The Potential for Alternative Fuels in Transport

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Alternative fuels began receiving more attention after the oil crisis of 1973. Concerns over energy security and inclement price hikes spurred improved fuel economy, and the development of alternative vehicles and fuels. Environmental concerns were voiced more strongly in the last two decades, leading to governmental intervention, i.e.


The various regions of the globe and transportation applications may present different challenges requiring different alternative fuels, but the need to preserve the environment and its resources is universal. (Pelkmans, p.1-3)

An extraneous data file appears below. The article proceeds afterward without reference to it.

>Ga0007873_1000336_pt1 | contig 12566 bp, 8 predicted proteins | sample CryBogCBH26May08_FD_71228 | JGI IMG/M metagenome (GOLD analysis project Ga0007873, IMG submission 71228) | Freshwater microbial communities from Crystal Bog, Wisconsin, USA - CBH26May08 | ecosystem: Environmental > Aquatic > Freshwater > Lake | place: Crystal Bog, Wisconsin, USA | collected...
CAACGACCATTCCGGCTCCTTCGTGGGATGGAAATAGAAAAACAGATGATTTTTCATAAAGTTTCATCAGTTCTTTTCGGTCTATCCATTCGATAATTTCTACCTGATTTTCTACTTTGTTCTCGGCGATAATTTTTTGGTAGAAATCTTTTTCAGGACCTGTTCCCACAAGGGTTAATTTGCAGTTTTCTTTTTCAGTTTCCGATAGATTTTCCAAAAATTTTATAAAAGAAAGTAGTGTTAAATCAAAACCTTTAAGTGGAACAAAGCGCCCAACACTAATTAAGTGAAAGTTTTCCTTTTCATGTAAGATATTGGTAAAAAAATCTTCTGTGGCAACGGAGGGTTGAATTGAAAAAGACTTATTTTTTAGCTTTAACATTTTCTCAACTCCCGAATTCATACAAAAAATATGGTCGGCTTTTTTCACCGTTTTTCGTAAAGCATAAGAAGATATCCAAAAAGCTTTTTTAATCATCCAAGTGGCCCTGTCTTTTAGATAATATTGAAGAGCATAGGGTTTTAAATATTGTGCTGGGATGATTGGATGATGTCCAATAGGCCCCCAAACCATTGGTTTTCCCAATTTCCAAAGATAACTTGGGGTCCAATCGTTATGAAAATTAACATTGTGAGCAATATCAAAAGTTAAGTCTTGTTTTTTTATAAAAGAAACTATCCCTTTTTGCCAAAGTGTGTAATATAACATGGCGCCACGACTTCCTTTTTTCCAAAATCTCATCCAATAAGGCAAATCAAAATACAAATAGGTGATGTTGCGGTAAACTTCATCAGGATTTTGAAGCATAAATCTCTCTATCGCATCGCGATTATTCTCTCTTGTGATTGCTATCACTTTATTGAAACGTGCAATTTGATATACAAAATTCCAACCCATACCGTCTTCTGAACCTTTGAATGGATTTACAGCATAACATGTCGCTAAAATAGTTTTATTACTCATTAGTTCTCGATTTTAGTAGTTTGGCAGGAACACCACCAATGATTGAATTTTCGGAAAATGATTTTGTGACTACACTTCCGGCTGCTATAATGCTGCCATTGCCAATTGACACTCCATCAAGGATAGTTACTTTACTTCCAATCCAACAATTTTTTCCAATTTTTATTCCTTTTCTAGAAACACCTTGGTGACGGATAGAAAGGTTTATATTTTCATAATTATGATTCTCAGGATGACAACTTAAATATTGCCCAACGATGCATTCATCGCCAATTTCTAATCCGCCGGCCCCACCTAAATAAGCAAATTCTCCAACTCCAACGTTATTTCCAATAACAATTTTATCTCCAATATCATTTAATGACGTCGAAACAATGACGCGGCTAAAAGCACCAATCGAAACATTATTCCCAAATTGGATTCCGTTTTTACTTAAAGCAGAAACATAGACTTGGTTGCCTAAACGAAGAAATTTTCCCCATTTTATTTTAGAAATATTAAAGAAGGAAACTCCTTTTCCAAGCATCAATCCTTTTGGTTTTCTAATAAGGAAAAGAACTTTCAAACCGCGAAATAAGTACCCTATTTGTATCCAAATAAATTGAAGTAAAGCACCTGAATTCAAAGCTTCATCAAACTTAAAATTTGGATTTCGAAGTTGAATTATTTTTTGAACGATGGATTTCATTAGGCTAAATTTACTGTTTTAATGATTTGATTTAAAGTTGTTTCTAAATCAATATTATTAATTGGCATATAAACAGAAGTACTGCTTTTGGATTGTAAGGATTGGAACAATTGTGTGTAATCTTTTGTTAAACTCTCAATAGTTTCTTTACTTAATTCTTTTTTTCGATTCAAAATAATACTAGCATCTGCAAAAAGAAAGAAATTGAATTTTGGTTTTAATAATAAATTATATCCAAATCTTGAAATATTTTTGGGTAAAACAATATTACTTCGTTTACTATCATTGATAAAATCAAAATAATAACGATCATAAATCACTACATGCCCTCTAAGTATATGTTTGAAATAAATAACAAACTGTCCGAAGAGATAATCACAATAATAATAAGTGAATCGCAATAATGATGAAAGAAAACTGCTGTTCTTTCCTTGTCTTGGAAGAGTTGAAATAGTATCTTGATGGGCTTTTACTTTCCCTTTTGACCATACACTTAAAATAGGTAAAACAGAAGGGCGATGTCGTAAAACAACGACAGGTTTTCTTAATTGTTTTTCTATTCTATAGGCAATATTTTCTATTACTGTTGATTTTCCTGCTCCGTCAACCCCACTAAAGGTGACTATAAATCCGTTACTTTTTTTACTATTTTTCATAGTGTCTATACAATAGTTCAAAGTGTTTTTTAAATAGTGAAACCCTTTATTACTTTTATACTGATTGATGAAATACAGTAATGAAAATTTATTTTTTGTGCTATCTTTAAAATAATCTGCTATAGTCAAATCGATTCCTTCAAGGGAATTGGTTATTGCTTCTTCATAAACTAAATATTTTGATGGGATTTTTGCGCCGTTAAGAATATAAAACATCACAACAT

The Associate Director of the Energy Program at Rice University, Amy Myers Jaffe, argues that the situation is more dangerous now than in 1973 or 1979, as the United States is more dependent on the oil from Saudi Arabia and other OPEC countries of uncertain geopolitical stability. "Of the Saudi oil, two-thirds goes through one processing plant and two terminals. " (qtd. in EBS, pars. 3-4) The electric vehicles touted after the oil crisis have not yet made it past the significant hurdles of economic and technical factors. Battery technology has not progressed as predicted, and remains the major weakness in electric vehicles. In the last few years, hybrid vehicles have become available, compromising the fuel-efficiency and environmental benefits of electric vehicles without their long-charging times or short range. Last year, over 86,000 hybrid vehicles were sold in the United States. (Barnitt and Eudy, p. ...
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